Hilarious "Sesame Street" Sketch Pokes Fun at Journalists' Salaries, Goes Viral
"Will work for cookies!"
It's no secret that being a journalist isn't what it used to be. Every day, it feels like some renowned print publication is closing its doors, and a digital one is laying off over half of their staff in one fell swoop. Newspaper employment has fallen by more than 50 percent since 2005, and the starting median salary for a reporter (which hovers around $35,000) is barely a livable wage in most big cities. For many journalists at the beginning of their careers, the hustle is very real, and if you want to get paid to write and still make your rent, you don't really have the luxury of turning down assignments or negotiating a better wage or benefits.
Perhaps that's why this Sesame Street clip is going viral. In the 26-second clip, Cookie Monster tells Big Bird and Abby Cadabby that, "If me take journalist job, we need to discuss salary, and benefits, and time off, oh, and retirement package." Big Bird and Abby whisper to one another briefly, before the latter exclaims, "We'll give ya a cookie!"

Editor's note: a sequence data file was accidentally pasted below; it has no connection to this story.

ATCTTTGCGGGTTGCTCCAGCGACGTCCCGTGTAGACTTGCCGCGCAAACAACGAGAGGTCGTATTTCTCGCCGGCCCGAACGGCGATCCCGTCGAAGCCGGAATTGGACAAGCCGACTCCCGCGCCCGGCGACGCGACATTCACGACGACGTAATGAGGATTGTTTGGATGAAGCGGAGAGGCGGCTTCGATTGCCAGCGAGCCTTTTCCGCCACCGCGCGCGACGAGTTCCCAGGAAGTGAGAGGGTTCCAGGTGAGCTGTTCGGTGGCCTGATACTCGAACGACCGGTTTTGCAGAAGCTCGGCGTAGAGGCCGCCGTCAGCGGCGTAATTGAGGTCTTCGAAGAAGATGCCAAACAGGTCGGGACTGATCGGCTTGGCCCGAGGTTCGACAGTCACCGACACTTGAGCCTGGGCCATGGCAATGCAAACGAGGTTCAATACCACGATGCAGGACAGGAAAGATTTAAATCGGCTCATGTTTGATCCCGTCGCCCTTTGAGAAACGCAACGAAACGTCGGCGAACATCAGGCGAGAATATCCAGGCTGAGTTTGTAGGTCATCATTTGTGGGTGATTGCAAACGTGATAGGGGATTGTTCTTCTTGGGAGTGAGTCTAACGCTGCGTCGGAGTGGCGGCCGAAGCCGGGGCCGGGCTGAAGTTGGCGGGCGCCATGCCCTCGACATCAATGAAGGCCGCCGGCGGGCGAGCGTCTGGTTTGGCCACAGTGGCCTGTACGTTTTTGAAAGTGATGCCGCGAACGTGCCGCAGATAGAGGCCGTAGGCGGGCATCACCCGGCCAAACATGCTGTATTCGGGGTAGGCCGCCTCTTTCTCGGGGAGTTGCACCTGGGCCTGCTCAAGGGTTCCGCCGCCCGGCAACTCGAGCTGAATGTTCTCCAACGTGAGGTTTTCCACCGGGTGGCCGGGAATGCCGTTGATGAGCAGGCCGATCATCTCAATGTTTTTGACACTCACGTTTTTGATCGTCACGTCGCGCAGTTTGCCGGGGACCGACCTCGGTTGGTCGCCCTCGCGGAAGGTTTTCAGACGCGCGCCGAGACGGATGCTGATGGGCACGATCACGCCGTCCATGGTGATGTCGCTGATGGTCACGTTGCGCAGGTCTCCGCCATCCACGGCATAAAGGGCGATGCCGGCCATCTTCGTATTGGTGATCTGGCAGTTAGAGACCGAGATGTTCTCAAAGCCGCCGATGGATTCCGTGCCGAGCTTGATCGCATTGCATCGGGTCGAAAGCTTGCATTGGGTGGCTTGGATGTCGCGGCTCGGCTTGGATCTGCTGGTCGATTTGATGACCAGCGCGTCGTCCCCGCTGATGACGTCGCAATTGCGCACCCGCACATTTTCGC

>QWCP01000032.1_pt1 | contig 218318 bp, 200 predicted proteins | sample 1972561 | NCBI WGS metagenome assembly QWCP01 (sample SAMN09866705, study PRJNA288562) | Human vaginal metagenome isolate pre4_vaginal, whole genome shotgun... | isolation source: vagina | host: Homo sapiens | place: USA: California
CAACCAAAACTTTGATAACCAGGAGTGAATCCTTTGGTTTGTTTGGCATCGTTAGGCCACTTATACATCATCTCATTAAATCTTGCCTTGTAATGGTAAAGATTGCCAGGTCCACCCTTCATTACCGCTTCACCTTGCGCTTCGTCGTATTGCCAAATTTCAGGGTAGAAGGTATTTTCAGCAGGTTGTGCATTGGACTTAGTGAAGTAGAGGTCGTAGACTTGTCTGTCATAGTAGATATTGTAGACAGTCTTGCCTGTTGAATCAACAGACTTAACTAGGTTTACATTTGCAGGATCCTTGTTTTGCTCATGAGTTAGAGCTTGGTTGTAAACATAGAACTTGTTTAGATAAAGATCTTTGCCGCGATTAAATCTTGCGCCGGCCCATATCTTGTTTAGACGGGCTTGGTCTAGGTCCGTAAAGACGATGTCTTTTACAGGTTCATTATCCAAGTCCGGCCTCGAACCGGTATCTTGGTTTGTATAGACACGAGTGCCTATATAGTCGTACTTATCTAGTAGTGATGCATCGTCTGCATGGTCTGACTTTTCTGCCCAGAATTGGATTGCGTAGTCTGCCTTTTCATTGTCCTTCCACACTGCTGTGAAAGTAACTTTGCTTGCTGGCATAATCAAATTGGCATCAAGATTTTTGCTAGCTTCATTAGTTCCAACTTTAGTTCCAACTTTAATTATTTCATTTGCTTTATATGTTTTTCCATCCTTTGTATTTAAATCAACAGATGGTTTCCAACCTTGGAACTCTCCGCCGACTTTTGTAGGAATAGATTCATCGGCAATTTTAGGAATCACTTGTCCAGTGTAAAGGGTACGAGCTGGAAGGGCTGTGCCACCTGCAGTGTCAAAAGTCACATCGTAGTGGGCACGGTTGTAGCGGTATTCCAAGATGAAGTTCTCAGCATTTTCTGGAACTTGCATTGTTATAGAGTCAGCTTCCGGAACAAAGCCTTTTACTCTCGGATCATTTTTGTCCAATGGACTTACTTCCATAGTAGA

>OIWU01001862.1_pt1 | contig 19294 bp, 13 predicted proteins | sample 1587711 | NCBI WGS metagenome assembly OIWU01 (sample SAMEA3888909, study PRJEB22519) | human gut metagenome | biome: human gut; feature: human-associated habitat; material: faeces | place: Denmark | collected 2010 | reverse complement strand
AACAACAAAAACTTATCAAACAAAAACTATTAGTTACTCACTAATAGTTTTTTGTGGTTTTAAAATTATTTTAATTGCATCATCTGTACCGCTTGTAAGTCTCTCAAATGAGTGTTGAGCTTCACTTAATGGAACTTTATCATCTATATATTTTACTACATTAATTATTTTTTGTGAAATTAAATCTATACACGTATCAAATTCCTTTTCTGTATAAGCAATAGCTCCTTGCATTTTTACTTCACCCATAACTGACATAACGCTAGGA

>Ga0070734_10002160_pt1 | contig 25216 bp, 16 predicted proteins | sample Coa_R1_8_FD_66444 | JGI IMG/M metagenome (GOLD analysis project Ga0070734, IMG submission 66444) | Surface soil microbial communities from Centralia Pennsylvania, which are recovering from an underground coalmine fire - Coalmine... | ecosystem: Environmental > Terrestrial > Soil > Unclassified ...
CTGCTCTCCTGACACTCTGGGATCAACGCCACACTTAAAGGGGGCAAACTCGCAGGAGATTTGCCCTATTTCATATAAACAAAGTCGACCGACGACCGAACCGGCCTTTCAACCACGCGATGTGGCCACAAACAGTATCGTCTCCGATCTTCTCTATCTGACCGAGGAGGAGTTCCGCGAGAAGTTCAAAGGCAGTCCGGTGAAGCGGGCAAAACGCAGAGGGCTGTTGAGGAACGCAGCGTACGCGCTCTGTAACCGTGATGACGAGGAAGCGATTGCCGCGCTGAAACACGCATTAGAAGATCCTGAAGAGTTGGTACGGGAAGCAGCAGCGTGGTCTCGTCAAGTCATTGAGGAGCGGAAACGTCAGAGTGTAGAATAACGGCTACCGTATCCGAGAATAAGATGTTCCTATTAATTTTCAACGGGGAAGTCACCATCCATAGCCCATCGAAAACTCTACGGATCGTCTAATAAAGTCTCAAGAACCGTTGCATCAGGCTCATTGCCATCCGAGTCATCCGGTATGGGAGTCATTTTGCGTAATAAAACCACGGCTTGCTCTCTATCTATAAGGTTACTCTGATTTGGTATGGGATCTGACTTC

"Sold!" Cookie Monster says, slamming his hand on the table. "Me take it." "Me journalist," he says proudly, wearing a reporter's outfit.
Journalists everywhere started to retweet the clip, given that it pretty much accurately depicts salary negotiations when you start a new journalism job.
"Sesame Street is now a documentary," Alan Sepinwal, the Chief TV critic for Rolling Stone, wrote.
Hayes Brown, the Deputy News Editor at Buzzfeed News, wrote that it was "the most searing indictment of digital media hiring I have seen."
Whitney McIntosh, a sports, culture, entertainment writer currently looking for work, wrote that she felt "brutally dunked" by the beloved TV show, adding that, if we're being honest, "everyone in media would work for cookies and we know it."
And Laura McGann, the politics editor at Vox.com, called it a "live shot from every reporter salary negotiation."
Some people feel like Cookie Monster lucked out by not getting offered a cookie-less internship, given his limited experience in the field.
Others are certain the segment must have been written by an ex-journalist because only someone who's been on this financial battleground can capture it so well.
So, if you're a journalist, next time someone asks you whether or not your life is like the movie Spotlight, send them this clip. And for more commiserating over bad pay, check out these tweets about how people's professions in reality differ from the way they're portrayed in movies.
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